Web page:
Weblog Pedagogy (contd)

Vygotsky’s discoveries and observations led him to assert “the intellectual development of children is a function of human communities, rather than of individuals.” In order to understand the potential of blogs for education, and why so many educators are excited about them, it is useful to know a little bit of Vygotsky’s theories, and how they have been developed by educators since. Here’s a teaser. (NB: I have read far more references to Vygotsky than I have Vygotsky himself. Dewey can be (and has been) quoted by both progressives and conservatives to support their views. I suspect the same is true for Vygotsky. You have been warned!):

Both Piaget and Vygotsky emphasize the active role of the child in constructing an understanding of the world, in building theories or models or schemata of how things work, and then testing these against available evidence…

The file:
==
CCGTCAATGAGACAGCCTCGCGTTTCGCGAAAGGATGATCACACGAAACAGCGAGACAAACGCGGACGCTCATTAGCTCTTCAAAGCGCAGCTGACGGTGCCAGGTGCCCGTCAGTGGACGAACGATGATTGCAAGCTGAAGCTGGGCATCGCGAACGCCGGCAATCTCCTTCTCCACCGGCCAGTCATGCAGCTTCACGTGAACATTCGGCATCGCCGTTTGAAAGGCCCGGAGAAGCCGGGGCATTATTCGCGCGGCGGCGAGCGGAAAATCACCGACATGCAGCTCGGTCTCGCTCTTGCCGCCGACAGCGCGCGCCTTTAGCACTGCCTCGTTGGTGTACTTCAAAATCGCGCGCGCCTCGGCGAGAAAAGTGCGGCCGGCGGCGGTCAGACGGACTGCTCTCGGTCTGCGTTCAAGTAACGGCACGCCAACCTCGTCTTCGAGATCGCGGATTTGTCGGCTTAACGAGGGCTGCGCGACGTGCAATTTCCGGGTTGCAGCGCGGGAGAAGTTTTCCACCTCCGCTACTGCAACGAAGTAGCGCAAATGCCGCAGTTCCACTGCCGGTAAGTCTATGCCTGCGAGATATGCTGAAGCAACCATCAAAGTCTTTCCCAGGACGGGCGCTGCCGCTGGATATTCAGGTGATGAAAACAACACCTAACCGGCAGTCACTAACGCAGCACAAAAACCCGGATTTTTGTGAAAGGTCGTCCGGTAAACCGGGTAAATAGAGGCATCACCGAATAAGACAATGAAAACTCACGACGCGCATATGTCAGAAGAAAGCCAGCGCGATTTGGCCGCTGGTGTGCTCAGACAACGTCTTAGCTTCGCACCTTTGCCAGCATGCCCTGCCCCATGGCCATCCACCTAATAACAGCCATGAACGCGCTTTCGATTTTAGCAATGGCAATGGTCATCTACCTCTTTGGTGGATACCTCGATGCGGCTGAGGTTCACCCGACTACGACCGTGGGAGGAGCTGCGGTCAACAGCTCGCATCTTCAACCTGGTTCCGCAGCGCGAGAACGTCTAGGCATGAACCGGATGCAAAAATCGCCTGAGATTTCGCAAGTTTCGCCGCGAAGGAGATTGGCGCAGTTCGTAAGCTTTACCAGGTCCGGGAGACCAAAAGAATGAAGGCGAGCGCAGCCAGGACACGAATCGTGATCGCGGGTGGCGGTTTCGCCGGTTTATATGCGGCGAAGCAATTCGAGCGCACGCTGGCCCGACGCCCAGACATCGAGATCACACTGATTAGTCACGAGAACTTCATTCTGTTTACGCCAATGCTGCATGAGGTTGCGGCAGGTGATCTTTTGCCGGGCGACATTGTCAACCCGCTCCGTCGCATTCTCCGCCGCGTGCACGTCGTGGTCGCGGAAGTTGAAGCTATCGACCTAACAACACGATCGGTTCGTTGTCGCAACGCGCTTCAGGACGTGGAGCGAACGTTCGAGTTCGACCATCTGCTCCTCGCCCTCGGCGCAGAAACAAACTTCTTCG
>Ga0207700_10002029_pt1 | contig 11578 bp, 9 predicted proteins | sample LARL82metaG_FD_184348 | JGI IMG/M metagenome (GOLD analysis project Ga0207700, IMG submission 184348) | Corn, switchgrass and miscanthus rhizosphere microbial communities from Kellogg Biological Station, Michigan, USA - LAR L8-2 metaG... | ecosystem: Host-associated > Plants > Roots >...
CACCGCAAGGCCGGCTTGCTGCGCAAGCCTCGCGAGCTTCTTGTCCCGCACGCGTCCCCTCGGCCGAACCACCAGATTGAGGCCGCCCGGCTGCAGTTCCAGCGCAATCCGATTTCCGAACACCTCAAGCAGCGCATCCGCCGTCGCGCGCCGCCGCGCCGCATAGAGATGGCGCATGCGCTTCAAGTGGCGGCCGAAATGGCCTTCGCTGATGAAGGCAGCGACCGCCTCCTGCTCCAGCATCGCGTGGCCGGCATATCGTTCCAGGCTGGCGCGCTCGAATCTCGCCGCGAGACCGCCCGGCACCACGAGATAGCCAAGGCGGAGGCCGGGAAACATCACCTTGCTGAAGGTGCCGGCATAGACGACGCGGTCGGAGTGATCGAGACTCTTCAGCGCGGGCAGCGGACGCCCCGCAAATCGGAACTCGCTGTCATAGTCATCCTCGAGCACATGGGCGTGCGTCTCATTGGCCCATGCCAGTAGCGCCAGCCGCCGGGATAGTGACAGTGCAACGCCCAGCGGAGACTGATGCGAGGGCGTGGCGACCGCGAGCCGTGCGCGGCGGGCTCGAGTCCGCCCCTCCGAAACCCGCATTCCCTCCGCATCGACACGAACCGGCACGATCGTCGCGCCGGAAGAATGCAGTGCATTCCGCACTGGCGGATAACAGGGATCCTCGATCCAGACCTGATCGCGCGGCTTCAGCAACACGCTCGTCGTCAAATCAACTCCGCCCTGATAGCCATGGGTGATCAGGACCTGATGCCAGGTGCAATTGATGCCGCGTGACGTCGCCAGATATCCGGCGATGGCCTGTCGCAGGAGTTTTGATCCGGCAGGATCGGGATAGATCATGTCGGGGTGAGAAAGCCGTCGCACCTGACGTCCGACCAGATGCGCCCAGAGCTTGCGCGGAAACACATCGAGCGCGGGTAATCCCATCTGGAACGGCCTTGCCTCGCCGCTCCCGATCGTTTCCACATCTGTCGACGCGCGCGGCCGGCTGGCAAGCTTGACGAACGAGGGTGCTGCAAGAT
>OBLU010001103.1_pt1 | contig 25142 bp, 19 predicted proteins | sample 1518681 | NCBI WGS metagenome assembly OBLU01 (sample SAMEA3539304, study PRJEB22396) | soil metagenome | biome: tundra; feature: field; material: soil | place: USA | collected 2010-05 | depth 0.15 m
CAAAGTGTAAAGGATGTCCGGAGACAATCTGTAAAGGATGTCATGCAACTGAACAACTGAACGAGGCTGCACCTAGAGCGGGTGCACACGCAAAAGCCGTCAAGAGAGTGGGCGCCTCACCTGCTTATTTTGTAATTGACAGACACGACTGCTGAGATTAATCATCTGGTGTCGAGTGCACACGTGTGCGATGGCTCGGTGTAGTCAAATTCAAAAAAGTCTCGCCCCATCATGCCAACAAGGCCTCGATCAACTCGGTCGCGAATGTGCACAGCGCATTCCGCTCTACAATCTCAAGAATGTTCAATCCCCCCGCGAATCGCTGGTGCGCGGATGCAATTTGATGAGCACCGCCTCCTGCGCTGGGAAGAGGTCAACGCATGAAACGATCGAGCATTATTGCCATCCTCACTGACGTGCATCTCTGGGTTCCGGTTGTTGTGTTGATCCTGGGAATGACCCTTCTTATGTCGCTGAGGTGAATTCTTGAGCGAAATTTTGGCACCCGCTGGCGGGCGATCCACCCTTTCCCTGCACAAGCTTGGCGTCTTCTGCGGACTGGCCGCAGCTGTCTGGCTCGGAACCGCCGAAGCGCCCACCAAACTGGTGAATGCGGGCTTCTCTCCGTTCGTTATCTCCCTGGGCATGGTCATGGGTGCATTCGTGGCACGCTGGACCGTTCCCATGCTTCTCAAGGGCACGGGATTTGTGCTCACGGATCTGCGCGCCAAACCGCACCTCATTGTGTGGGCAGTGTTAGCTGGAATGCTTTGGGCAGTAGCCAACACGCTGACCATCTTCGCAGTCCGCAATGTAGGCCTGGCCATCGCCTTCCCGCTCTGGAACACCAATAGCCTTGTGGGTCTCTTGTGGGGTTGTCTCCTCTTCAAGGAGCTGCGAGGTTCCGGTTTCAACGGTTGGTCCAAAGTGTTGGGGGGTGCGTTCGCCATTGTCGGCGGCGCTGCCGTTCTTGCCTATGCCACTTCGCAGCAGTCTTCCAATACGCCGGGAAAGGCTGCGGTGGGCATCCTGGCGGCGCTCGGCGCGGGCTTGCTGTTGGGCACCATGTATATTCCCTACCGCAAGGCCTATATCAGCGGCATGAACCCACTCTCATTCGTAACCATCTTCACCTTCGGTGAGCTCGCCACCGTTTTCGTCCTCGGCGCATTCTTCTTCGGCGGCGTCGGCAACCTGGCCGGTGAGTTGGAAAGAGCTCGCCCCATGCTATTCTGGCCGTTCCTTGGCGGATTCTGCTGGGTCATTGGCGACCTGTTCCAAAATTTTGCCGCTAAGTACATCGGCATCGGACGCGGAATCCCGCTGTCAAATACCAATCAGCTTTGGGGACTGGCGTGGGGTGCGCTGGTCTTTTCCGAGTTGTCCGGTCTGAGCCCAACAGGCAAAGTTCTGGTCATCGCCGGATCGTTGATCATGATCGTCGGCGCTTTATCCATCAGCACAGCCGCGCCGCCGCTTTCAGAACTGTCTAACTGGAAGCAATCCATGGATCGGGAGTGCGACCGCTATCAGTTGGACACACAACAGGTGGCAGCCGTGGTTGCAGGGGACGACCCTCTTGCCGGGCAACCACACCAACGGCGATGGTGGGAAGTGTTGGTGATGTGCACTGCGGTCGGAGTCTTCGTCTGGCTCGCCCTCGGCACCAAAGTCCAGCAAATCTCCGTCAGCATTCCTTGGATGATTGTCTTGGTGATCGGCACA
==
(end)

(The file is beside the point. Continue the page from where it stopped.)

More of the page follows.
But… Vygotsky found… that Piaget’s developemtnal stages were socially rather than naturally determined… Vygotsky focuses on the social environment as well as the physical one. He shows how the child assimilates and accommodates to the environment surrounding him in a social rather than individual context…

a) The child’s development of thought and language is not just an individual but a social process, with the individual embedded in a society and culture from the first….

b) Language mediates between the learner and the world, shaping and extending thought. The child actively constructs a world, and language helps shape the construction….

c) Skilled teaching not only supports the development of thought and language but enhances it… In Vygotsky’s world, the teacher has, potentially, a much larger role, and a skilled teacher not only can expose the child to situations in which he can make discoveries and form understandings but also can engage the child in dialogue and support his learning, leading him into a “zone of proximal development,” Vygotsky’s term for helping a child’s reach always exceed his grasp. [”An Unquiet Pedagogy”, Kutz, E. & Roskelly, H., Heinemann, 1991, pp 38-40]


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